This collection of over twenty discrete animations uses a variety of sources many of which rush past faster than the eye can comprehend. One – a photograph of the House of Lords – is struck by a hammer. The soundtrack was made from finely sculpted short-wave radio static. Keen’s first 16mm film. —BFI
Jeff Keen is one of the most prolific and longest working experimental filmmakers in Britain. His directness and intuitive understanding of archetype plus his persistent and evolving referencing of popular culture means that his work appeals as much to skaters and punks as to followers of the canonical avant-garde.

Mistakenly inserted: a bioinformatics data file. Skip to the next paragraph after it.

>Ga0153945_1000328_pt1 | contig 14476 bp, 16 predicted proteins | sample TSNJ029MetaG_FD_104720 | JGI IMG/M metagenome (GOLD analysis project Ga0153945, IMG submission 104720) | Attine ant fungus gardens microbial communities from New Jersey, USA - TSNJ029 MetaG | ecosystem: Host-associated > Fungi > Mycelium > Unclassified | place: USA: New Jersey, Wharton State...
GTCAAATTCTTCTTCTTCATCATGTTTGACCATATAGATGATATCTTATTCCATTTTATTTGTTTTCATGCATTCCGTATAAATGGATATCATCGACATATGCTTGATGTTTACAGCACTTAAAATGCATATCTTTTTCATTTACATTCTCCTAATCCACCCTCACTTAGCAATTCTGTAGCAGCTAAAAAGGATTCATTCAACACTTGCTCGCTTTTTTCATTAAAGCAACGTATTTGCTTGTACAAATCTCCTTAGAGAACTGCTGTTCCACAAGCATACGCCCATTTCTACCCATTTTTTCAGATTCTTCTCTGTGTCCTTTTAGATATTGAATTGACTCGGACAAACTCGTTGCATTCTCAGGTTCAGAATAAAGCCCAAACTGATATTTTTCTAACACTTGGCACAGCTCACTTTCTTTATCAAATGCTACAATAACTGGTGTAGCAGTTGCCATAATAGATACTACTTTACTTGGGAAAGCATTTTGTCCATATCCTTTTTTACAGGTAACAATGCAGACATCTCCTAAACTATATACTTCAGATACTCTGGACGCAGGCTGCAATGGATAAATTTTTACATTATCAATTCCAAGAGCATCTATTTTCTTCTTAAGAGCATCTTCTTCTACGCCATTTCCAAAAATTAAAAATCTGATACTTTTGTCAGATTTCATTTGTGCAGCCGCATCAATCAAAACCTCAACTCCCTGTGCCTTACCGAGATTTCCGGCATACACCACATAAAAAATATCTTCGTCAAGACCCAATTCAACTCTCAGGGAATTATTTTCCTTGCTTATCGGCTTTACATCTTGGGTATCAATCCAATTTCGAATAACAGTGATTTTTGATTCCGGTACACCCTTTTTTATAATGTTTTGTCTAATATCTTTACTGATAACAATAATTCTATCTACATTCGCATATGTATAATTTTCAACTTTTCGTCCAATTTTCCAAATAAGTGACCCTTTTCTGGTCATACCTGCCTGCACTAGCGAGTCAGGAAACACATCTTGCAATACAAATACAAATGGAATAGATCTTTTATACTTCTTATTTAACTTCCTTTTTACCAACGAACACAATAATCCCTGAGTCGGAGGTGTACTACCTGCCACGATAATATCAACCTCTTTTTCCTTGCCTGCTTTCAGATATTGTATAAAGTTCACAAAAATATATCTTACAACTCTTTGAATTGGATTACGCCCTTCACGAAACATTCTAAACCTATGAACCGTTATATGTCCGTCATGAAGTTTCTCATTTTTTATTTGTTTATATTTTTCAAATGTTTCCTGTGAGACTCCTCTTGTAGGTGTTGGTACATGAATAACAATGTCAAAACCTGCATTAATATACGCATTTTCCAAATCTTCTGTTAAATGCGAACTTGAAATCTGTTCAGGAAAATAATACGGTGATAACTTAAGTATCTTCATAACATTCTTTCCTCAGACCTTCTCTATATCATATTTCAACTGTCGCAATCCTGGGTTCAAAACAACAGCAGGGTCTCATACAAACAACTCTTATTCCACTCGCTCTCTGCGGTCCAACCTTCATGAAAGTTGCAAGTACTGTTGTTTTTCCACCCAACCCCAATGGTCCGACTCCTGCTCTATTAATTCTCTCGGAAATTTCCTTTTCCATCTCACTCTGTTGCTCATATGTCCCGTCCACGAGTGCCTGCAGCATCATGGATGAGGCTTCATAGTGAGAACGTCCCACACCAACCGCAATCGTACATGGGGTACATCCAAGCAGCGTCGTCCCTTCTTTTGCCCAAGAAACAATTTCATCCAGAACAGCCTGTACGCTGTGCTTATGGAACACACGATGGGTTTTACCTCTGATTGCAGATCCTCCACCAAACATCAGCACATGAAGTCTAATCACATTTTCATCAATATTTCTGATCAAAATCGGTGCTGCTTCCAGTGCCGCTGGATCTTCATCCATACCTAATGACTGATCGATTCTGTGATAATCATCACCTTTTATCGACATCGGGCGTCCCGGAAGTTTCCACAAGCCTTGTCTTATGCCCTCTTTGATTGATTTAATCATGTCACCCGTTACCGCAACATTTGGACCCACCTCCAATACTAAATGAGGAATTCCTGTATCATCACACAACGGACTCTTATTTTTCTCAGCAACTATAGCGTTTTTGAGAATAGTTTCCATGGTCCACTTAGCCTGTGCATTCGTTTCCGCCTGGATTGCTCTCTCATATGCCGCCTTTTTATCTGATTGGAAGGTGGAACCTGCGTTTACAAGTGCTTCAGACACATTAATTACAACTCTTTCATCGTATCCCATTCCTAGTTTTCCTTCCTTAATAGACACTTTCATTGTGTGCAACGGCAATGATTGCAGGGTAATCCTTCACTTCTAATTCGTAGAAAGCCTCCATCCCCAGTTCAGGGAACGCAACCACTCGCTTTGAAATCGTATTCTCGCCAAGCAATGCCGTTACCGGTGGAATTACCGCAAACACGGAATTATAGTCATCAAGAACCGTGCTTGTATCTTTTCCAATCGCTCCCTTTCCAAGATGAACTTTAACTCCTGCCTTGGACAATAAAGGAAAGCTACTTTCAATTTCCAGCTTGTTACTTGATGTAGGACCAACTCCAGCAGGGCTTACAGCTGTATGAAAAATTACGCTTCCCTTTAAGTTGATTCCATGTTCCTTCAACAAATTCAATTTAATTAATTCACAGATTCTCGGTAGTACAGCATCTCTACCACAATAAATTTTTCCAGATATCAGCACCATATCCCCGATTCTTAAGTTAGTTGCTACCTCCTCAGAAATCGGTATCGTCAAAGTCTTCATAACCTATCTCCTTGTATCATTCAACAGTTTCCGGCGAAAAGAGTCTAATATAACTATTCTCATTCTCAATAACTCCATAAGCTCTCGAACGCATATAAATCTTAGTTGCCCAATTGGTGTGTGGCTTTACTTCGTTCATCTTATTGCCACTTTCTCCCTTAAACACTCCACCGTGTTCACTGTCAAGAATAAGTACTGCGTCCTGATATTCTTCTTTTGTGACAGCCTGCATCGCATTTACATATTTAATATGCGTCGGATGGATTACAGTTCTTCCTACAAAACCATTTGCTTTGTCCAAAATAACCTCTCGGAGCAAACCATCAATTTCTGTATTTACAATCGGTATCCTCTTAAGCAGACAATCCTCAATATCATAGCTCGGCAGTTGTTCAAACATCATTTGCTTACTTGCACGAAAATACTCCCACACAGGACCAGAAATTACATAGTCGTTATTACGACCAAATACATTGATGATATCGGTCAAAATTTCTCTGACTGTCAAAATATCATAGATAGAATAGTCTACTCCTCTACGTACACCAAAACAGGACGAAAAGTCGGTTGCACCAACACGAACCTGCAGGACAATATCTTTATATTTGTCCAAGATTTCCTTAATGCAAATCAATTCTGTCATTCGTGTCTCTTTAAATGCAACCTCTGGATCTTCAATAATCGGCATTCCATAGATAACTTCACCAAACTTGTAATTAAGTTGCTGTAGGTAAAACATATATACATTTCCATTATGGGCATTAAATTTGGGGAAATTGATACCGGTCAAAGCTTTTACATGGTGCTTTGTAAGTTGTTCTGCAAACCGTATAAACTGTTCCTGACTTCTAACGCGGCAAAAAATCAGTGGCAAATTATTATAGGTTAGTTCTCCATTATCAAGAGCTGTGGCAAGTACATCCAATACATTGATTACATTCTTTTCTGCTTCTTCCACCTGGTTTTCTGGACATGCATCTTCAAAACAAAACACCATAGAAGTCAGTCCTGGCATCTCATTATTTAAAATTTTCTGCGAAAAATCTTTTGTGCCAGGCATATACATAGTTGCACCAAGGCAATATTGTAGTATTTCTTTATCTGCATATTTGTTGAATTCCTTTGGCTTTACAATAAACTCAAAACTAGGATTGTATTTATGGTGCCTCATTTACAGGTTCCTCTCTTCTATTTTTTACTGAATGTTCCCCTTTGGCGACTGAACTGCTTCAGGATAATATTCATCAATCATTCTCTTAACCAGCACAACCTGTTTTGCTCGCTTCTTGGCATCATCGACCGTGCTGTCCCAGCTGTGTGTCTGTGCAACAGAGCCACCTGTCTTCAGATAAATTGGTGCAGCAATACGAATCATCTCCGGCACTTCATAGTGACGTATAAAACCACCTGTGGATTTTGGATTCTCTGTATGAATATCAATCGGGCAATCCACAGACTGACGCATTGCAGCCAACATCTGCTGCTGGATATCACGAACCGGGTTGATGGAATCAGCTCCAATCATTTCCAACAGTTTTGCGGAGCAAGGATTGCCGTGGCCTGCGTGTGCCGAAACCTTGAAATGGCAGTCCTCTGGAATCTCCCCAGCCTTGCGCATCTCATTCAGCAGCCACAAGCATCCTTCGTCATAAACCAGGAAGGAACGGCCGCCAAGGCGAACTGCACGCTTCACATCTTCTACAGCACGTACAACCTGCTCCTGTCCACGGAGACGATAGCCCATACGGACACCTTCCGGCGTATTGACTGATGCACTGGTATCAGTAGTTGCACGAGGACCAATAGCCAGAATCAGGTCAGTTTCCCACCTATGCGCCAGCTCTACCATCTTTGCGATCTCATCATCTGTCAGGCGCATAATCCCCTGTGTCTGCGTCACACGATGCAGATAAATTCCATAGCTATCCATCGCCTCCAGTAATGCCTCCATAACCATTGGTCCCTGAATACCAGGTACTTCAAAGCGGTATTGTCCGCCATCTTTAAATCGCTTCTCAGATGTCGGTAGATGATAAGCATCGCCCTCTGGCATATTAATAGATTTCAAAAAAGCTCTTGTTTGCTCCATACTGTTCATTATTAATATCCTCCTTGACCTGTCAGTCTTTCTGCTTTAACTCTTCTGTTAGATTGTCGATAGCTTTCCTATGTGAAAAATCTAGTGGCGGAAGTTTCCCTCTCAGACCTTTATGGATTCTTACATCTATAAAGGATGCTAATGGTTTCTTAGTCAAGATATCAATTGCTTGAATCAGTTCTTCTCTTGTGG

Born in Trowbridge, Wiltshire, Keen started making films in his late thirties, having already served in World War II (a pivotal experience) and worked for Brighton’s Parks and Gardens. His first 8mm pieces, Wail (1960) and Like The Time Is Now (1961) were presented at the local art school film society. Only a few other people (such as Margaret Tait, John Latham and Bruce Lacey) were making experimental films in Britain at the time. Although he has no recollection of having seen any American experimental work at this time, Keen’s films share some basic similarities with the early work of Ken Jacobs and Jack Smith in that they have friends perform and interpret other… read more